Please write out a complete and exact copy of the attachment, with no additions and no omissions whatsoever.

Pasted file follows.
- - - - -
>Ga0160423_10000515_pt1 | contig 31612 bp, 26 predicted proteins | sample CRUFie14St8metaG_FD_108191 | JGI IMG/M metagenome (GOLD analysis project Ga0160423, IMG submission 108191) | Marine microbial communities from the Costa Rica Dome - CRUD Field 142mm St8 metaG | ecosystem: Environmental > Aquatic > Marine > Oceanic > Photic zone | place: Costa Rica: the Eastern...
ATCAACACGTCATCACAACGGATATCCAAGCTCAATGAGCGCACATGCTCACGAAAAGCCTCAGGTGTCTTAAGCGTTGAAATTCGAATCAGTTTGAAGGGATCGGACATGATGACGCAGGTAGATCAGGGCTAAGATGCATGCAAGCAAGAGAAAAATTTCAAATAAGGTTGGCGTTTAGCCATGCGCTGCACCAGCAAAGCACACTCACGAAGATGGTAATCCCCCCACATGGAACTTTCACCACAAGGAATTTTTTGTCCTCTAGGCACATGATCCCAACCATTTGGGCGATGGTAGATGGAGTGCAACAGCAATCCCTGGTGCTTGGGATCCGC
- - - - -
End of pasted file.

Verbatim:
>Ga0160423_10000515_pt1 | contig 31612 bp, 26 predicted proteins | sample CRUFie14St8metaG_FD_108191 | JGI IMG/M metagenome (GOLD analysis project Ga0160423, IMG submission 108191) | Marine microbial communities from the Costa Rica Dome - CRUD Field 142mm St8 metaG | ecosystem: Environmental > Aquatic > Marine > Oceanic > Photic zone | place: Costa Rica: the Eastern...
ATCAACACGTCATCACAACGGATATCCAAGCTCAATGAGCGCACATGCTCACGAAAAGCCTCAGGTGTCTTAAGCGTTGAAATTCGAATCAGTTTGAAGGGATCGGACATGATGACGCAGGTAGATCAGGGCTAAGATGCATGCAAGCAAGAGAAAAATTTCAAATAAGGTTGGCGTTTAGCCATGCGCTGCACCAGCAAAGCACACTCACGAAGATGGTAATCCCCCCACATGGAACTTTCACCACAAGGAATTTTTTGTCCTCTAGGCACATGATCCCAACCATTTGGGCGATGGTAGATGGAGTGCAACAGCAATCCCTGGTGCTTGGGATCCGC